Album Review: The Oblivious Lure – Demiurgon


Demiurgon. Even the name itself sends shivers down my damn spine. These skull-crushing, freakishly fiendish foes are a Technical/Groove/Death Metal outfit (what the hell are sub genres these days, am I right?) reborn out of an old project of theirs named Hatred, minus the relatively new recruit, bassist Riccardo Benedini. Their debut under this new identity, “Above the Unworthy”, was a good stepping stone to build upon this monolithic Death Metal goliath that is “The Oblivious Lure”. The band really doesn’t let up their gig with the speed, either. Only to slow down for these groove breakdowns that will make not only your head fall off of your head, but you’re whole upper torso will just fall off from the brute force. They effortlessly bring a sense of impending doom to any listener who dare tread among their swamp, with some Tech Death, Groove, guitar and vocal squeals all thrown into their cauldron of despair. In all seriousness, main composers Emanuele Ottani (guitarist) and Riccardo Valenti (drums) really bring in an array of metal into this wonderful performance.

Jumping right into the album is the brutal “Tsansas”, which is just an inch away from being an aural abomination, in a very, very good way. According to my ever trustworthy friend google, “Tsansas” roughly translates to ‘a shrunken head’. How Metal. Funny that, I swear I had a shrunken head before listening to this because it feels like I was thrown three hundred different subgenres of Metal two hundred being in the Death Metal idiom) in the span of forty minutes. Every song has their place on this album, but I feel that songs like “…Dèi Dimenticati” and “Profezia Di Una Specie Morente”, and the title-track stick out just that little more, because I just wasn’t expecting what was coming next. When “Profezia…” started, I felt like the four count china hit and mosh was about to start and kill me. Then I just got an aural punch in the face instead, which is fine. I feel that the slower songs somehow were more interesting to me, however. That’s silly for my taste because I much prefer absolute blistering speed over doom and gloom. But when the Death Metal aspect takes up too much of your sound, you become linear. If you ask me, I like my Death Metal (and Metal in general) with some variety, and I feel that Demiurgon bring that on “The Oblivious Lure”.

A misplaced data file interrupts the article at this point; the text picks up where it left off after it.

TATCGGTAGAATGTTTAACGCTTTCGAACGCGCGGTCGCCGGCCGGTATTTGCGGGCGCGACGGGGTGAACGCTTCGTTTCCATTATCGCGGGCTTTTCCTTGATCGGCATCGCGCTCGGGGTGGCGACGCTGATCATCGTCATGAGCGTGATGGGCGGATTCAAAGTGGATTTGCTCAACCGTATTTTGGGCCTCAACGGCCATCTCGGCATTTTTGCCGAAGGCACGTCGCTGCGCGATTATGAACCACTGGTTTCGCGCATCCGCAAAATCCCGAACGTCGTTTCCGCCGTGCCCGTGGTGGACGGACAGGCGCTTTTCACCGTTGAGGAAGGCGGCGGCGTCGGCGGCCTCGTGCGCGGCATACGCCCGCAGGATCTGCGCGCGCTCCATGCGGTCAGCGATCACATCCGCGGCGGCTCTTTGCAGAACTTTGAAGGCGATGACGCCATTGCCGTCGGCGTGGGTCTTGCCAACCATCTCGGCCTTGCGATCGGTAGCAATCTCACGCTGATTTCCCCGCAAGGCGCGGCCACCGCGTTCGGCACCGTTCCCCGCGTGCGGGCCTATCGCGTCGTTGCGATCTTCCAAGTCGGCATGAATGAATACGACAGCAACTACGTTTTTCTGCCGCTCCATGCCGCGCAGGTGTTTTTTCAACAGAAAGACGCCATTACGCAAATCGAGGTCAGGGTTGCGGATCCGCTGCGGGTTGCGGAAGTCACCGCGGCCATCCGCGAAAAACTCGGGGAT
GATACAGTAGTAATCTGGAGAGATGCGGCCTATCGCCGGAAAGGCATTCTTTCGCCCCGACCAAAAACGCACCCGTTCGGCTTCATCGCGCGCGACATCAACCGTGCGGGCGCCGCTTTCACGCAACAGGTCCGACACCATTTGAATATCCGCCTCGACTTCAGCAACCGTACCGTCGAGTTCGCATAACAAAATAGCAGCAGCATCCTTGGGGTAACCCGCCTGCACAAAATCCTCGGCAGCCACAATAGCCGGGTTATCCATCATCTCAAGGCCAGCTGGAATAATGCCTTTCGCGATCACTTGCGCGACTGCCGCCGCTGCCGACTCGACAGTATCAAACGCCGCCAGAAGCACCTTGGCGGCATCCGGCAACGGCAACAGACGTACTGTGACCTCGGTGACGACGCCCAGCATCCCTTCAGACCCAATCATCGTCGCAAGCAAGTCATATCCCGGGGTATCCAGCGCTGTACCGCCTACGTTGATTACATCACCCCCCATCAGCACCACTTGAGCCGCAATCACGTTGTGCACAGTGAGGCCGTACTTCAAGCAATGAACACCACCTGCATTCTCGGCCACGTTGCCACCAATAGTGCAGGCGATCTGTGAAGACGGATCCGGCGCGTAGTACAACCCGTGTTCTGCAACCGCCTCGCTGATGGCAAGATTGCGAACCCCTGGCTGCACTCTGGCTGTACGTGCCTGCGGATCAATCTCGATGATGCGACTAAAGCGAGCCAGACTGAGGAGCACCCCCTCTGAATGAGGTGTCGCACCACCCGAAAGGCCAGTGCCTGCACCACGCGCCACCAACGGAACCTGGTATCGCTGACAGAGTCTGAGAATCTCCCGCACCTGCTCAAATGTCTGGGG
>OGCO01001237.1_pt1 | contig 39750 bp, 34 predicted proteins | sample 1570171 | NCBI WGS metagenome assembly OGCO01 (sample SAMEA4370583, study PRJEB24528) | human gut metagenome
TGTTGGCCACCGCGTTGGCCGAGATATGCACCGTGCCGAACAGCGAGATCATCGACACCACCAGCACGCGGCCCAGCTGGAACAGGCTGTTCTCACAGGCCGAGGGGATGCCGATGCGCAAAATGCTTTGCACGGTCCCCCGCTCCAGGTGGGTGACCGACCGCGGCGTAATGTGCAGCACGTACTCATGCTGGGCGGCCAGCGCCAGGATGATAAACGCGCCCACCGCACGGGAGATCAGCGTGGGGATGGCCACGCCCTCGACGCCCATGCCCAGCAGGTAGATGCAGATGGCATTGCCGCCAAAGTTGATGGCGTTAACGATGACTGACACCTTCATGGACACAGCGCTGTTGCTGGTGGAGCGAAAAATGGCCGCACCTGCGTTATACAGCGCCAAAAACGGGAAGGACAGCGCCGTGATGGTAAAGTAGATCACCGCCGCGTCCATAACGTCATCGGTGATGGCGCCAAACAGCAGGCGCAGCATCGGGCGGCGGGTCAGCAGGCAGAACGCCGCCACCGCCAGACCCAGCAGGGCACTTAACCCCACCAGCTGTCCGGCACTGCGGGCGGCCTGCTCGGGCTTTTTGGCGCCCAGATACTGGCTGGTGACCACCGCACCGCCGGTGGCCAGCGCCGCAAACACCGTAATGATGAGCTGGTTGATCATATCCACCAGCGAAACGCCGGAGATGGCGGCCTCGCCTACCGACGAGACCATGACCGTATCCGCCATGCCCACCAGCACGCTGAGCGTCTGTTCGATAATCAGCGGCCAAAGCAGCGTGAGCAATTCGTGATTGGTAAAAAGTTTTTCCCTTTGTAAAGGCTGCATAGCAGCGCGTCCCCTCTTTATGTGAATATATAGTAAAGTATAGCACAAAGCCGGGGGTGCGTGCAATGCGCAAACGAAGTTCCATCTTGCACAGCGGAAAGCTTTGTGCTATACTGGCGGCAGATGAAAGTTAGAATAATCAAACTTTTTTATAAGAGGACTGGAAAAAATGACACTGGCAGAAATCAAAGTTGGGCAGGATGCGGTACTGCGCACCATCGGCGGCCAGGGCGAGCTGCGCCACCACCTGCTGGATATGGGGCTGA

As a small side note, the production of “The Oblivious Lure” really highlights the talent of this band. From the drummer’s clean-ass gravity blasts to the singer’s ferocious roars, gargles, Glen-Benton-isms and other vocal wizardry. Oh… and singing in Italian is so dope as well. It’s good to see bands like this showing their cultural background instead of adapting to a broken English style of evil babbling. The babbling is still there, it’s just in a language I can barely understand. As if the growls weren’t making it easy enough to understand.

All in all, a solid tech death album

Rating – 3.5/5

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